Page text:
I borrowed Songs: Ohia records from a friend in 2002. There was dark poetry in those lyrics and restless guitar. I bought the earlier records and followed Molina’s music for years. I saw Jason play twice. His music stunned the crowd silent with slack-jawed respect. His guitar cried out like broken birdsong. His voice carried in the air, lost.
In 2005 I got a tattoo from the “Trials & Errors” LP back cover art by his Magnolia Electric Co. project. In the banner, I got the names of my paternal grandparents; both were very close to me and both were very long gone.
These memories, coincidences, lyrics and albums are important in my musical journey. Molina’s music provided solidarity in strange, magnificent times. That someone wrote a poem for him, had it published in Memoir Mixtapes, I heard about it and have now been a regular enthusiast and contributing writer here couldn’t have been a better path.
Jason died in 2013. I was spun around. I didn’t aim to mourn someone I didn’t know, but that music had been in my home, sat next to me, put lyrics in my throat. I couldn’t listen to his records for 3 years. His music often saved me yet it couldn’t save him. When I listened again, tears poured all over my turntable for days.
For me, it all comes back to “The Lioness” LP, where my exposure to Molina began. Despite the heartbreak inside his music, it’s basically why I ended up here at Memoir Mixtapes…
I moved back to Chicago in February of 2012, just before the crest of Malört Mania. Malört, for those who live elsewhere or who have nicer friends, is a brand of Swedish liquor flavored with wormwood, which can only be found in Chicago. It entices you with a wave of grapefruit and honey before punching you in the throat with an aftertaste of earwax and battery acid. It is watching a house party go from delightfully raucous to out-of-hand in a split second.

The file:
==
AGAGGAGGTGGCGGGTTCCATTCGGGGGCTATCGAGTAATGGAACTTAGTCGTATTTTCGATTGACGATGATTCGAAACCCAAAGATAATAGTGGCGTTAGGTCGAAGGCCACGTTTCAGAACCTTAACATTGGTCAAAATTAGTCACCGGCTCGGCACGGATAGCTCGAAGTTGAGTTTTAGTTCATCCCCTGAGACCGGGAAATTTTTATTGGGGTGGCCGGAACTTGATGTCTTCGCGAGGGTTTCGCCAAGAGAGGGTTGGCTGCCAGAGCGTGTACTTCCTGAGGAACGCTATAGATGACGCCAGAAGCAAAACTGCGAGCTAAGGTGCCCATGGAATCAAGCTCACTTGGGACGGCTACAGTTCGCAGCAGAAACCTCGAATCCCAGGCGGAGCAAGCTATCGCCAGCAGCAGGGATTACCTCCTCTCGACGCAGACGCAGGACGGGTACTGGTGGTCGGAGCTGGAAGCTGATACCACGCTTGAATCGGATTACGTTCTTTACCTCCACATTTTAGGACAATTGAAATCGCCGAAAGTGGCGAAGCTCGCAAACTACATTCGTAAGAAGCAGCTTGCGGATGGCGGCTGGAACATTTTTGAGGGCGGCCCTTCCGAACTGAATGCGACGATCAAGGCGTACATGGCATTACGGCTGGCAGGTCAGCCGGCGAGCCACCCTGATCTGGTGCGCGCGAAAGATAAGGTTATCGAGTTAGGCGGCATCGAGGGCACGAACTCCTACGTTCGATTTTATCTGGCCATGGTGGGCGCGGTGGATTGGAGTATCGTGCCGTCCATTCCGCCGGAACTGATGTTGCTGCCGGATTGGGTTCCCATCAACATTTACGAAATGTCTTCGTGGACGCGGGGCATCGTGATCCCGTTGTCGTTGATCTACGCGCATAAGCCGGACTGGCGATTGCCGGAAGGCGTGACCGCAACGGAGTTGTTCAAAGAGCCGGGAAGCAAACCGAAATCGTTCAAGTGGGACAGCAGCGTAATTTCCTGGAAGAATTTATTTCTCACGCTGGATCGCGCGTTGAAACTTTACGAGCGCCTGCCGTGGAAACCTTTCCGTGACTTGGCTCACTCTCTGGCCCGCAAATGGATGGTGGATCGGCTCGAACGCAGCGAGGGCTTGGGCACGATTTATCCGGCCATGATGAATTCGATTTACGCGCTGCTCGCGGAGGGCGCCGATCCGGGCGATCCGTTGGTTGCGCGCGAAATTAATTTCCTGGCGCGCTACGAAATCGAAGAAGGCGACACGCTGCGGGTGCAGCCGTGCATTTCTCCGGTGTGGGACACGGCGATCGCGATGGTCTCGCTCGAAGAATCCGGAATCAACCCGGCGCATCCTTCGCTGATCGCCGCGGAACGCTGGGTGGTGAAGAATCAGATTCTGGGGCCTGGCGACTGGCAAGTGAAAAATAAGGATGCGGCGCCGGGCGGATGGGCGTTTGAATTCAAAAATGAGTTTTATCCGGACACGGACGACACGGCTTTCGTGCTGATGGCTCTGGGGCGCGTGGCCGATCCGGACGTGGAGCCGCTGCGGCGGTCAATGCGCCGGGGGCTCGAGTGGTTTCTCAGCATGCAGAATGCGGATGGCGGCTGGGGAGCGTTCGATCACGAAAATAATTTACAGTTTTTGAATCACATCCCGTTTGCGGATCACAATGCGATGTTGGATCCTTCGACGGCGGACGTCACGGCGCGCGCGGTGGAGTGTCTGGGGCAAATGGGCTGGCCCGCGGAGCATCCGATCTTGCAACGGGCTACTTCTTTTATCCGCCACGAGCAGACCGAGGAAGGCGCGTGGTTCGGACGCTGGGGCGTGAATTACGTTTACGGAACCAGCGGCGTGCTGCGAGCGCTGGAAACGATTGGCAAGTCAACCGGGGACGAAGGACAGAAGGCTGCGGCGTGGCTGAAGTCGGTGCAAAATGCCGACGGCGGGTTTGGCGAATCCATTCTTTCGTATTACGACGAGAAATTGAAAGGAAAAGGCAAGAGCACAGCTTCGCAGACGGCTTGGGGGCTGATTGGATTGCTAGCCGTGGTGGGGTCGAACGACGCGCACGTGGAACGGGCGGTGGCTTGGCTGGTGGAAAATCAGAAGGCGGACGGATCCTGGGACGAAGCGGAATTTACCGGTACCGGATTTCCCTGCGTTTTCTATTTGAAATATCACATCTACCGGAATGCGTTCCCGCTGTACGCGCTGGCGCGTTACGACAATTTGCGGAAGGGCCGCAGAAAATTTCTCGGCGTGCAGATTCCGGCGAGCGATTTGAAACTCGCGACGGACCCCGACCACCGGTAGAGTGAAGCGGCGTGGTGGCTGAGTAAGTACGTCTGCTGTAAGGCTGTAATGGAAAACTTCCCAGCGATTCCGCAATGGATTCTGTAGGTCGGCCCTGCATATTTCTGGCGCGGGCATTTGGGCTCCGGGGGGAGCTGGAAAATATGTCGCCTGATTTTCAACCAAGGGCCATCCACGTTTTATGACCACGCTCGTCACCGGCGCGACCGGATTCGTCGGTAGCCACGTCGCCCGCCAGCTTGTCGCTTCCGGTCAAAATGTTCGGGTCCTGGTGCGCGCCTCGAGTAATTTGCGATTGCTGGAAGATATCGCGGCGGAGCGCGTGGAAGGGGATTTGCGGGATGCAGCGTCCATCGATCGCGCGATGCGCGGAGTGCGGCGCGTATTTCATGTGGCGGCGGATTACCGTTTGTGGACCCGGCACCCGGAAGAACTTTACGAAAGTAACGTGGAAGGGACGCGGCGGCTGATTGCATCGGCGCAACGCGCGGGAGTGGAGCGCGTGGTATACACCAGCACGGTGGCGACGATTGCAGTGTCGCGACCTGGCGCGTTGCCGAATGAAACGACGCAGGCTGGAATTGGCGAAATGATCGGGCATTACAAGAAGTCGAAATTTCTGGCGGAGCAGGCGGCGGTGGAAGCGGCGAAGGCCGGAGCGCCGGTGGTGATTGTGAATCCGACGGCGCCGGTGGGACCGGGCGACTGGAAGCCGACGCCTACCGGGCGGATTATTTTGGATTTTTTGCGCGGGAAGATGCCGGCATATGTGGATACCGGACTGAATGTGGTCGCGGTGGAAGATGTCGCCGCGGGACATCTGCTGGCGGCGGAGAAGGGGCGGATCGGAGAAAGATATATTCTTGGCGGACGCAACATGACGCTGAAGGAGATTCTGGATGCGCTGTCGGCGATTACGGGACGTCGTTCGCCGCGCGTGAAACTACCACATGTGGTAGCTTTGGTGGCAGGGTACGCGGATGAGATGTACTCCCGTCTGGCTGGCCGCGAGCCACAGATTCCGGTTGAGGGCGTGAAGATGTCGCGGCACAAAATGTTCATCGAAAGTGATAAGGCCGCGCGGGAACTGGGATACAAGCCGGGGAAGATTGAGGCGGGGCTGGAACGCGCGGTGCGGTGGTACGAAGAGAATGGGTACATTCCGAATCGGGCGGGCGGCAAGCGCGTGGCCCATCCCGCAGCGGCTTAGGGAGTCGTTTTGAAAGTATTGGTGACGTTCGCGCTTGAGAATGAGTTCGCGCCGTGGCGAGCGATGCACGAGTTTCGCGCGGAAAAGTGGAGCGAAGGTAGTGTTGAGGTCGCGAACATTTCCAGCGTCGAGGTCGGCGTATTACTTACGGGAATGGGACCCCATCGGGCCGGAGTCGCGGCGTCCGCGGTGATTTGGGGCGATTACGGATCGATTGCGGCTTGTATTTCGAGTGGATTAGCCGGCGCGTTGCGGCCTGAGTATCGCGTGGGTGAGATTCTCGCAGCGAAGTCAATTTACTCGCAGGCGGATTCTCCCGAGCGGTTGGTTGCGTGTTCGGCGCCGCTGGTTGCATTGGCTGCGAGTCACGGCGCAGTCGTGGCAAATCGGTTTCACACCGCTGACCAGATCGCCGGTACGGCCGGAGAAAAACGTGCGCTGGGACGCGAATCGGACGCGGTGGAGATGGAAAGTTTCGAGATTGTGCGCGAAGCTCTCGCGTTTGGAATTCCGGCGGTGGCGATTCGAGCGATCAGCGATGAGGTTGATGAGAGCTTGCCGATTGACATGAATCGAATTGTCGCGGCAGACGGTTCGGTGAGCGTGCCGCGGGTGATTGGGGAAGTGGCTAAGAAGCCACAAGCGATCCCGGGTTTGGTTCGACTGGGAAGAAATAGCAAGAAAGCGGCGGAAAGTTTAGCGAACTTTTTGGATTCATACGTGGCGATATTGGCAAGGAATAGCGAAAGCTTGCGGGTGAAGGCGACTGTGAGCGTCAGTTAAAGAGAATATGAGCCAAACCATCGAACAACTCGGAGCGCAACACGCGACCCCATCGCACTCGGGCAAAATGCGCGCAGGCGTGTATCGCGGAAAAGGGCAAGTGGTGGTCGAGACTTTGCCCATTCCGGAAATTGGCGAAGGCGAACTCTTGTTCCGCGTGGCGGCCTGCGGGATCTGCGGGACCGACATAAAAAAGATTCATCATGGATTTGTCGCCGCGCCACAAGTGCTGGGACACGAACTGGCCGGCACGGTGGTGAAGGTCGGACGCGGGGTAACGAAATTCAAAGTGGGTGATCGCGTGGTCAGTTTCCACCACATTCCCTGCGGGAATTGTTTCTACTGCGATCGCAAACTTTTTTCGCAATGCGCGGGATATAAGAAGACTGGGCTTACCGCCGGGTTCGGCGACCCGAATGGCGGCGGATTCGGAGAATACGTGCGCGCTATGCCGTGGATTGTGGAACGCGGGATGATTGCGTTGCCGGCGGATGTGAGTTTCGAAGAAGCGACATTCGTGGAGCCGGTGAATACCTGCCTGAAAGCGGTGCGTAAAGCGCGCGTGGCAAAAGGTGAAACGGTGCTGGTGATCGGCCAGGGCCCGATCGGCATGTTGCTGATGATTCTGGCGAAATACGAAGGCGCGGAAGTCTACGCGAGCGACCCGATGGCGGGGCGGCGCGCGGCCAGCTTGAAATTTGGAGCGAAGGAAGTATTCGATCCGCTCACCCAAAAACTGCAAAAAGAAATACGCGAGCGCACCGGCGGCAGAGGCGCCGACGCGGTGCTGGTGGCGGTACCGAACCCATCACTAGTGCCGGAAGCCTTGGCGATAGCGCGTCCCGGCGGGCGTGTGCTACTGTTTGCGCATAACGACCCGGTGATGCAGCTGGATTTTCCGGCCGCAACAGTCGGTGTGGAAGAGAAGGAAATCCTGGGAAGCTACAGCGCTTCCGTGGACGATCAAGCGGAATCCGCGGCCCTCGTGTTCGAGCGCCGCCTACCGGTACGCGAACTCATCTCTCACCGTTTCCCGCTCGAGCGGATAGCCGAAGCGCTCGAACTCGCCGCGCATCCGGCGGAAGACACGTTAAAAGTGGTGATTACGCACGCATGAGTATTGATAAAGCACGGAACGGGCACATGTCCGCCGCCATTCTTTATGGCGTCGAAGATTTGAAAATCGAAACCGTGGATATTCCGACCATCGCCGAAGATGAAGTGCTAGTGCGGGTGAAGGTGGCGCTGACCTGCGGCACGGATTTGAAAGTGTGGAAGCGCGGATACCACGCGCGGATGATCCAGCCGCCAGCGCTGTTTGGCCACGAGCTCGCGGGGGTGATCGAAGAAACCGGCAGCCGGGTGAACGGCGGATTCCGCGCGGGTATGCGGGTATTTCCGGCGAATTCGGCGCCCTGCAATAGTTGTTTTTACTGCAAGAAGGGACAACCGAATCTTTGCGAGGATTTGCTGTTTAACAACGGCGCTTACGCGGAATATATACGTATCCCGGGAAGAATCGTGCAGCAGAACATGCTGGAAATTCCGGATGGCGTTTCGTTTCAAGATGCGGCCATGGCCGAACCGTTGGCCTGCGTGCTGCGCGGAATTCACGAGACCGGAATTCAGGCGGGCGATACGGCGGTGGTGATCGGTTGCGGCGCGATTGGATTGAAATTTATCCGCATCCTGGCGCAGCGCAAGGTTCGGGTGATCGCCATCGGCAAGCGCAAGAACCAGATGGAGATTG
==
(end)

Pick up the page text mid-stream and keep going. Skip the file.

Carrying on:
Once a drink just enjoyed by the handful of natives who could stomach it, Malört stumbled into the spotlight, first as cult phenomenon, then a dare for out of towners, then as fashionable ingredient. Malört cocktails started popping up everywhere. You could even find it baked into a pie. I even participated in a charity 5k where shots of Malört waited at the start and finish line, as if you could find a way to make running less fun.
Maybe this is cynical and dismissive but I often wonder if my friends who drink Malört genuinely enjoy it or just love the appeal of drinking something so universally reviled, or rather, drinking something so gross that is also unique to Chicago. Like they’ve passed some grit test to deserve to call this beautiful, difficult city home.
Listening to “I Hate Chicago,” a garage-y, self-aware divorce anthem about how deeply our relationships to people and to places are intertwined, I feel the same way I imagine people who can tolerate Malört feel after a shot of the stuff. A rising bitterness, but a comforting sense of kinship with everyone around you who has also known heartbreak and heartburn. Just as we commiserate about the bitterness of lost loves, so do we take pleasure in complaining about all the things that frustrate us about where we live, the traffic and the sports teams and the corruption and the violence, and Grace lays out that parallel so perfectly in this song.